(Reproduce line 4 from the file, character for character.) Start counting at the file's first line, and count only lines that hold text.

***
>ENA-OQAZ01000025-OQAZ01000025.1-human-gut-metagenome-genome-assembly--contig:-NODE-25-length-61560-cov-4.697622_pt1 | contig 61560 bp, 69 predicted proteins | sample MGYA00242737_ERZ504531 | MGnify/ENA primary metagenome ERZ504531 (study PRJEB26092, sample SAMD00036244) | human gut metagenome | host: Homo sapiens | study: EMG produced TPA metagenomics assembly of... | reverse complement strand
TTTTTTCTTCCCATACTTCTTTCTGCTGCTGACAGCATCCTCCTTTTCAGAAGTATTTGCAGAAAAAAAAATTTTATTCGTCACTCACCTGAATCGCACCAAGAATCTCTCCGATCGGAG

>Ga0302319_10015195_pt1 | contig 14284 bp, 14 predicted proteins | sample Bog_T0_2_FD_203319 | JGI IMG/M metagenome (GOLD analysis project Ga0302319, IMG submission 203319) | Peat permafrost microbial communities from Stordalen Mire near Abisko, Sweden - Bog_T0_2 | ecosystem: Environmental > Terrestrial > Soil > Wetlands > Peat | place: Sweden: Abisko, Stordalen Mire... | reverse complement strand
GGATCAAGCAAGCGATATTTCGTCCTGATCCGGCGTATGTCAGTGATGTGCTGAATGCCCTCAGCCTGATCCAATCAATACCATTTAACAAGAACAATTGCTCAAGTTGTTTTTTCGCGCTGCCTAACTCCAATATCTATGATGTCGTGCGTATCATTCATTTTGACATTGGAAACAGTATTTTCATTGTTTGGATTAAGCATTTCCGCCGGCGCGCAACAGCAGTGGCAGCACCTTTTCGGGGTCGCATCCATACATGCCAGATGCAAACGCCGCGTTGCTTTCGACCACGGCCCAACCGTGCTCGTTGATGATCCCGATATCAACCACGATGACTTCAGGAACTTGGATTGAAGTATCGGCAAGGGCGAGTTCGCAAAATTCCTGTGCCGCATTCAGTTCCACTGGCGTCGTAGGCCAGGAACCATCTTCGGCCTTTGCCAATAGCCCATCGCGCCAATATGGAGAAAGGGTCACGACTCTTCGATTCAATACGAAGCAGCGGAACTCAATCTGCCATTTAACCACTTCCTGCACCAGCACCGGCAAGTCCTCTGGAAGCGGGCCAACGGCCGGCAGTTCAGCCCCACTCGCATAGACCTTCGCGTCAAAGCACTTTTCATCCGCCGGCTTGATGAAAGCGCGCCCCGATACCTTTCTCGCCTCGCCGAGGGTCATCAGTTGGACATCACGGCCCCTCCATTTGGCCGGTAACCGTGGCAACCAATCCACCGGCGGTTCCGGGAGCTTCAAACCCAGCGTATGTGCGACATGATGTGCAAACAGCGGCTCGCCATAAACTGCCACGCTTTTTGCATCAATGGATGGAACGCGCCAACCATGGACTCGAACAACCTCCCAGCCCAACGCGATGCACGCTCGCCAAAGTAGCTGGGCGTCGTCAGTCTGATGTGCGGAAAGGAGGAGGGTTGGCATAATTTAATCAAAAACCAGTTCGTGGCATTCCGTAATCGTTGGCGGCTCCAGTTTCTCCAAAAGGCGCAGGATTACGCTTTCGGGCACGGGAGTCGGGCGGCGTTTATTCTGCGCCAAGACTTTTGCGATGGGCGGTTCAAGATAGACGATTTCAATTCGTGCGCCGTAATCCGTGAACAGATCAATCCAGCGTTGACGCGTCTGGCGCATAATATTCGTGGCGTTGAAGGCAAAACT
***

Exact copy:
GGATCAAGCAAGCGATATTTCGTCCTGATCCGGCGTATGTCAGTGATGTGCTGAATGCCCTCAGCCTGATCCAATCAATACCATTTAACAAGAACAATTGCTCAAGTTGTTTTTTCGCGCTGCCTAACTCCAATATCTATGATGTCGTGCGTATCATTCATTTTGACATTGGAAACAGTATTTTCATTGTTTGGATTAAGCATTTCCGCCGGCGCGCAACAGCAGTGGCAGCACCTTTTCGGGGTCGCATCCATACATGCCAGATGCAAACGCCGCGTTGCTTTCGACCACGGCCCAACCGTGCTCGTTGATGATCCCGATATCAACCACGATGACTTCAGGAACTTGGATTGAAGTATCGGCAAGGGCGAGTTCGCAAAATTCCTGTGCCGCATTCAGTTCCACTGGCGTCGTAGGCCAGGAACCATCTTCGGCCTTTGCCAATAGCCCATCGCGCCAATATGGAGAAAGGGTCACGACTCTTCGATTCAATACGAAGCAGCGGAACTCAATCTGCCATTTAACCACTTCCTGCACCAGCACCGGCAAGTCCTCTGGAAGCGGGCCAACGGCCGGCAGTTCAGCCCCACTCGCATAGACCTTCGCGTCAAAGCACTTTTCATCCGCCGGCTTGATGAAAGCGCGCCCCGATACCTTTCTCGCCTCGCCGAGGGTCATCAGTTGGACATCACGGCCCCTCCATTTGGCCGGTAACCGTGGCAACCAATCCACCGGCGGTTCCGGGAGCTTCAAACCCAGCGTATGTGCGACATGATGTGCAAACAGCGGCTCGCCATAAACTGCCACGCTTTTTGCATCAATGGATGGAACGCGCCAACCATGGACTCGAACAACCTCCCAGCCCAACGCGATGCACGCTCGCCAAAGTAGCTGGGCGTCGTCAGTCTGATGTGCGGAAAGGAGGAGGGTTGGCATAATTTAATCAAAAACCAGTTCGTGGCATTCCGTAATCGTTGGCGGCTCCAGTTTCTCCAAAAGGCGCAGGATTACGCTTTCGGGCACGGGAGTCGGGCGGCGTTTATTCTGCGCCAAGACTTTTGCGATGGGCGGTTCAAGATAGACGATTTCAATTCGTGCGCCGTAATCCGTGAACAGATCAATCCAGCGTTGACGCGTCTGGCGCATAATATTCGTGGCGTTGAAGGCAAAACT